Companies, and especially those in the FMCG world, have a profound interest in understanding where their consumers are heading. Cool hunters, trend watchers, urban influencers: all of these subjects have become a known and relevant part of the corporate world, with the objective of better understanding how consumers’ lives are evolving and how this can translate into innovative products and services.
Typically, a company will put some effort into identifying these consumer trends and use this knowledge as one of the inputs into the innovation process. When confronted with these trends, companies usually embrace them and try to respond to them. In fact, in some cases they are able to become first movers or actually shape consumer behavior (act as trend setters) by owning a certain trend at the appropriate time and with the right propositions.
The challenge is that trend identification is not an exact science. Evaluating the relevance (and even existence) of a specific trend can be increased with systematic observation and non-traditional research methodologies. Yet, even if a trend is identified and understood, a company needs to reflect on some key questions before using it as a guiding light for evolving its brand:
- Is this trend real and does it have staying power?
- Will it be relevant in my category?
- Does my brand have the permission/capacity to respond to this trend?
- Will focusing on this trend affect my current positioning and therefore alienate my key consumer groups?
Answering these questions will help a company define the relevance (if any) that a specific trend should have on the innovation process and ultimately over its brand.
One approach is to embrace the trend. Some brands have been very successful in doing this. A good example is IKEA, which understood early on the intersection between the “do it yourself,” “simplicity,” and “modern look and feel” consumer trends and made them the basis for its products, price points, and overall consumer experience.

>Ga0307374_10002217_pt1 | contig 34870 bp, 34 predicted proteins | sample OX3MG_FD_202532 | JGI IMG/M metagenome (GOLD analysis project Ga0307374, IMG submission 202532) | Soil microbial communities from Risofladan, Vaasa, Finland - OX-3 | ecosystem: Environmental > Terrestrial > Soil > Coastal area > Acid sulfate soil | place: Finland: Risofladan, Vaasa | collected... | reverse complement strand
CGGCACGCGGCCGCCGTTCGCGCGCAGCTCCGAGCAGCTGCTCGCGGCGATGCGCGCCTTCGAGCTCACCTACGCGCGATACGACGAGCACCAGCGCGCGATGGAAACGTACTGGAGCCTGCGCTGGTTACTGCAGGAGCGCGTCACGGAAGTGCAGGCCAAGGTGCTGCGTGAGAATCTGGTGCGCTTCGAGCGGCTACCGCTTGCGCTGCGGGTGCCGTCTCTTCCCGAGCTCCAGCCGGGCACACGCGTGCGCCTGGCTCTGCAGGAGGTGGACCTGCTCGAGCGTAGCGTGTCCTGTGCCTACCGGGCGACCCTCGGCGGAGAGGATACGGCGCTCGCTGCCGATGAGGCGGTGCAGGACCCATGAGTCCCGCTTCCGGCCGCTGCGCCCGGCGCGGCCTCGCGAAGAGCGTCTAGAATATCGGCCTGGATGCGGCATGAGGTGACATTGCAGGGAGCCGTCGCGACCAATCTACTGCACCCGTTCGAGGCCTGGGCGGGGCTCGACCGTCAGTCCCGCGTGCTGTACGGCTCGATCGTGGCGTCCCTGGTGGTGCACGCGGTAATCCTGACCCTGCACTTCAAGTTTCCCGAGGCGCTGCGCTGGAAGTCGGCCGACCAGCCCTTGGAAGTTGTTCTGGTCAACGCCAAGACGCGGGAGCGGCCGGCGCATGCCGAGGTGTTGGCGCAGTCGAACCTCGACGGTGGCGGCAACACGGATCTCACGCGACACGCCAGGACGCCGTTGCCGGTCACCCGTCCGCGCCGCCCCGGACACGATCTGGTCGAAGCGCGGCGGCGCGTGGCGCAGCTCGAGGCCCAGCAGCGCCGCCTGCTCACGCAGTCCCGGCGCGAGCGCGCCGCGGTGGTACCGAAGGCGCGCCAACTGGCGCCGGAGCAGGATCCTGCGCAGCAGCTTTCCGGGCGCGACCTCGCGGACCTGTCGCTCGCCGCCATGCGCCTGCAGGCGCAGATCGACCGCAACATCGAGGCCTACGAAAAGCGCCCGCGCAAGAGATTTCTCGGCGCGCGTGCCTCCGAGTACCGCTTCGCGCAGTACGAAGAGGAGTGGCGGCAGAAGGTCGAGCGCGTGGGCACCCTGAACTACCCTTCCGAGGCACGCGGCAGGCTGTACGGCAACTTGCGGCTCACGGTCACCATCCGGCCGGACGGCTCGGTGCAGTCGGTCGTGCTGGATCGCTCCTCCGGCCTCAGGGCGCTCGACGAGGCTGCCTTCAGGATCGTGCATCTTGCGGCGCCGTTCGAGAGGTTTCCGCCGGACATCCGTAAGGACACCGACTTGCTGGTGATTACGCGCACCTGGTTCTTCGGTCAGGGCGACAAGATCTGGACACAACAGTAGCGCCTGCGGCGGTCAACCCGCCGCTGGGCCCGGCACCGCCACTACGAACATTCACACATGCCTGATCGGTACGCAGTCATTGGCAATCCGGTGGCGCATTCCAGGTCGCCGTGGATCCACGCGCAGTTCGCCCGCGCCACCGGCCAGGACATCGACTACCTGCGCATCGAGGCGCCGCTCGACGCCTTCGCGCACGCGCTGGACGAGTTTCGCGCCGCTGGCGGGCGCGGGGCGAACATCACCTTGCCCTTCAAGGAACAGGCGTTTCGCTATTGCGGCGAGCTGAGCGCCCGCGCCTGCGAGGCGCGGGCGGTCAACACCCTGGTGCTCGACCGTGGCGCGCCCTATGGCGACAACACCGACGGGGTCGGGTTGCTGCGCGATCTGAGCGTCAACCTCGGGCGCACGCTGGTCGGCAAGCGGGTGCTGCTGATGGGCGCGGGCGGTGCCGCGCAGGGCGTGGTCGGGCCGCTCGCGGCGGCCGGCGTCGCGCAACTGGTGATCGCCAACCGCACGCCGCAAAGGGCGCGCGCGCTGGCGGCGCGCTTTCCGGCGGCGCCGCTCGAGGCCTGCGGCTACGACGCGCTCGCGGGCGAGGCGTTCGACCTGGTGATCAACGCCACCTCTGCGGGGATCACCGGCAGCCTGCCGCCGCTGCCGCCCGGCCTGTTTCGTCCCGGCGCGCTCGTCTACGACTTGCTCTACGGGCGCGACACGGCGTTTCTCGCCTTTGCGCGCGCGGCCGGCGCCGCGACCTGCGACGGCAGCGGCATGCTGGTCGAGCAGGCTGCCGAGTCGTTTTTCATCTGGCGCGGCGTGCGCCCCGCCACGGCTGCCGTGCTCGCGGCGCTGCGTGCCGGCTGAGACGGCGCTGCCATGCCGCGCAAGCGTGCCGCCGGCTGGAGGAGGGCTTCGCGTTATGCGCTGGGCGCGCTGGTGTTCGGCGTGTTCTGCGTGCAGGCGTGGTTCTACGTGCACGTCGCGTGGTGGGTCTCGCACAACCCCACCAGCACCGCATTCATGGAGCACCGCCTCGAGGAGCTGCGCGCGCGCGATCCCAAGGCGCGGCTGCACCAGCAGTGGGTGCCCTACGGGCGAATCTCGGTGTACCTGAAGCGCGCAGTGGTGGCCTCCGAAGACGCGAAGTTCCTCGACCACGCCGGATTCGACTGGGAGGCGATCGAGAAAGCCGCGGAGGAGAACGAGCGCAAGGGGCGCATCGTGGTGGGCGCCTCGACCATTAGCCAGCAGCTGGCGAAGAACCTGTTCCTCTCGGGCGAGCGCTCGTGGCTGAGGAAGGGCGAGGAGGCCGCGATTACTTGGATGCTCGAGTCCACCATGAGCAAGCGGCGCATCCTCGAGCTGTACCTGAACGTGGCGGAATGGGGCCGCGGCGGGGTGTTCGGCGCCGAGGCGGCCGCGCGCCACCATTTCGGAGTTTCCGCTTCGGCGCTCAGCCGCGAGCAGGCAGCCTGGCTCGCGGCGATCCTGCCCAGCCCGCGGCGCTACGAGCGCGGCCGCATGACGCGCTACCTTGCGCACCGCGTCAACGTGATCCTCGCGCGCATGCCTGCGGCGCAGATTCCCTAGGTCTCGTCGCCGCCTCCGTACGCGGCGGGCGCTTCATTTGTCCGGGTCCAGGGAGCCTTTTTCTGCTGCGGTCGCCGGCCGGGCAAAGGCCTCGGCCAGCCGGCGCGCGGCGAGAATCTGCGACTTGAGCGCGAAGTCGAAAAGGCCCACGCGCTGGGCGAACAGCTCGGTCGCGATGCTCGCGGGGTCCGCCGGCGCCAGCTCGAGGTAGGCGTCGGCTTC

We could say that IKEA has been so successful at this that it has actually become the “trend setter” that other companies in their category have followed, with special emphasis on the “do it yourself” part of the equation (today it feels like it is impossible to buy furniture in Europe that one does not need to assemble at home).
Another good example is how McDonald’s has responded to the “healthier lifestyle” trend, by reshaping its menus, being more transparent about its products, and even starting to change its look and feel toward a palette that is dominated by the color green. It’s likely McDonald’s still makes most of its money by selling Big Macs and fries, but it has gone through an evolution based on its views on how consumers are changing.
Does this mean that every brand should adopt new trends in such a transformational way? Not necessarily.
Consumers are complex, and their needs are not uniform. On one hand, there will be segments of consumers that will not follow a certain trend, and on top of that, other consumers will embrace trends differently based on product category or even specific consumption occasions.
What this means, is that every trend has an implicit “antitrend” associated with it, and there are opportunities for brands on both sides of the spectrum.
We know that “anti-trend”-driven consumer needs feel counterintuitive, but the reality is that a good number of brands have been very successful in following them. If we go back to the fast food example, it is clear that Burger King has achieved success by following the anti-trend; they are all about the big, “all American” fast food eating experience versus the healthy/good citizen approach that McDonald’s has taken. And they are both doing pretty well.
Finally, we also need to consider that trends that at first glance appear to be antithetical, can actually co-exist For example, there is a key consumer trend around the “need for mobility”, which has resulted in numerous easy-toconsume, single serving and on-the-go products that are very much in tune with the 20-something’s lifestyle (or so we would think). At the same time, Heineken has developed a keg beer for at home consumption, which seemingly goes against the trend, unless there is some specific trend out there about spending more time at home sharing with friends vs. going out to clubs. Confusing, isn’t it?
In summary, it is important for brands to pay attention to trends, but observations and responses need to be systematic, avoiding oversimplification that leads to superficial analysis or hasty reactions. After understanding the trend, you must understand if it is a relevant one for your category and brand. If it is, use it as one of the inputs for the innovation process. If it isn’t, think of the possibility of following the “anti-trend” and make your brand different from all the others.